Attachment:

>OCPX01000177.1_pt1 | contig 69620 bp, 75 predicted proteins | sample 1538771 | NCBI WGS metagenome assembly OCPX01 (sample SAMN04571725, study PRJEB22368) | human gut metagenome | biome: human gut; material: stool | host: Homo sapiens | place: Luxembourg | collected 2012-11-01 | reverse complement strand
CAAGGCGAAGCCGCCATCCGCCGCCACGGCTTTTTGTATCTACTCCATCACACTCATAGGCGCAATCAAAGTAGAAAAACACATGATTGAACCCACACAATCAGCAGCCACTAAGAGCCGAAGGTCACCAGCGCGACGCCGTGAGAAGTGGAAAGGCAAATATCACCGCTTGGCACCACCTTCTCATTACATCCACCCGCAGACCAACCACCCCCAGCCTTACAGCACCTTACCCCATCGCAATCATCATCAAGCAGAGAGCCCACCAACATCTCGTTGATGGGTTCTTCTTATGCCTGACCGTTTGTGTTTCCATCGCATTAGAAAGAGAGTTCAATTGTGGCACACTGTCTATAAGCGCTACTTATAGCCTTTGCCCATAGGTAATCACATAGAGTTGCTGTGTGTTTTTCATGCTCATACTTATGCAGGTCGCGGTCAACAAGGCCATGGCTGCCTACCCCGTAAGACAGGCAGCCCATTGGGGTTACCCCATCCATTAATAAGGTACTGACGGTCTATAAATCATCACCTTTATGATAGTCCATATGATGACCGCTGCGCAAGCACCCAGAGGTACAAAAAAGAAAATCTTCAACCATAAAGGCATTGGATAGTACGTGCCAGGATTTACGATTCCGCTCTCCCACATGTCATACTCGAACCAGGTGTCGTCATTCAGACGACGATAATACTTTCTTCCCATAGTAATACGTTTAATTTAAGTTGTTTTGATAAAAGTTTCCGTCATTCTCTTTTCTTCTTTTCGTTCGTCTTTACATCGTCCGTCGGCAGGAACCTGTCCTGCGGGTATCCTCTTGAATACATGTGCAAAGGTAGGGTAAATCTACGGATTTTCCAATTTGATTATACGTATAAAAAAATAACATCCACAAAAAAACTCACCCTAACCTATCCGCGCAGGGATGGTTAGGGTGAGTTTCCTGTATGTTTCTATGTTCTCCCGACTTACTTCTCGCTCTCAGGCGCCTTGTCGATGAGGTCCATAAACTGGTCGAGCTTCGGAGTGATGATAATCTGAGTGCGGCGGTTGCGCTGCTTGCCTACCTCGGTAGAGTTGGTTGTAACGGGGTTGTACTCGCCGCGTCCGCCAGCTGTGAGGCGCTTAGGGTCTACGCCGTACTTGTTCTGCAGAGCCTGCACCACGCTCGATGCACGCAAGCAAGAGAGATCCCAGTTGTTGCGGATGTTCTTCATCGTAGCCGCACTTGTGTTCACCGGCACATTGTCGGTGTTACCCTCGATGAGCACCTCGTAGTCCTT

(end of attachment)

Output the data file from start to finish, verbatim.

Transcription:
>OCPX01000177.1_pt1 | contig 69620 bp, 75 predicted proteins | sample 1538771 | NCBI WGS metagenome assembly OCPX01 (sample SAMN04571725, study PRJEB22368) | human gut metagenome | biome: human gut; material: stool | host: Homo sapiens | place: Luxembourg | collected 2012-11-01 | reverse complement strand
CAAGGCGAAGCCGCCATCCGCCGCCACGGCTTTTTGTATCTACTCCATCACACTCATAGGCGCAATCAAAGTAGAAAAACACATGATTGAACCCACACAATCAGCAGCCACTAAGAGCCGAAGGTCACCAGCGCGACGCCGTGAGAAGTGGAAAGGCAAATATCACCGCTTGGCACCACCTTCTCATTACATCCACCCGCAGACCAACCACCCCCAGCCTTACAGCACCTTACCCCATCGCAATCATCATCAAGCAGAGAGCCCACCAACATCTCGTTGATGGGTTCTTCTTATGCCTGACCGTTTGTGTTTCCATCGCATTAGAAAGAGAGTTCAATTGTGGCACACTGTCTATAAGCGCTACTTATAGCCTTTGCCCATAGGTAATCACATAGAGTTGCTGTGTGTTTTTCATGCTCATACTTATGCAGGTCGCGGTCAACAAGGCCATGGCTGCCTACCCCGTAAGACAGGCAGCCCATTGGGGTTACCCCATCCATTAATAAGGTACTGACGGTCTATAAATCATCACCTTTATGATAGTCCATATGATGACCGCTGCGCAAGCACCCAGAGGTACAAAAAAGAAAATCTTCAACCATAAAGGCATTGGATAGTACGTGCCAGGATTTACGATTCCGCTCTCCCACATGTCATACTCGAACCAGGTGTCGTCATTCAGACGACGATAATACTTTCTTCCCATAGTAATACGTTTAATTTAAGTTGTTTTGATAAAAGTTTCCGTCATTCTCTTTTCTTCTTTTCGTTCGTCTTTACATCGTCCGTCGGCAGGAACCTGTCCTGCGGGTATCCTCTTGAATACATGTGCAAAGGTAGGGTAAATCTACGGATTTTCCAATTTGATTATACGTATAAAAAAATAACATCCACAAAAAAACTCACCCTAACCTATCCGCGCAGGGATGGTTAGGGTGAGTTTCCTGTATGTTTCTATGTTCTCCCGACTTACTTCTCGCTCTCAGGCGCCTTGTCGATGAGGTCCATAAACTGGTCGAGCTTCGGAGTGATGATAATCTGAGTGCGGCGGTTGCGCTGCTTGCCTACCTCGGTAGAGTTGGTTGTAACGGGGTTGTACTCGCCGCGTCCGCCAGCTGTGAGGCGCTTAGGGTCTACGCCGTACTTGTTCTGCAGAGCCTGCACCACGCTCGATGCACGCAAGCAAGAGAGATCCCAGTTGTTGCGGATGTTCTTCATCGTAGCCGCACTTGTGTTCACCGGCACATTGTCGGTGTTACCCTCGATGAGCACCTCGTAGTCCTT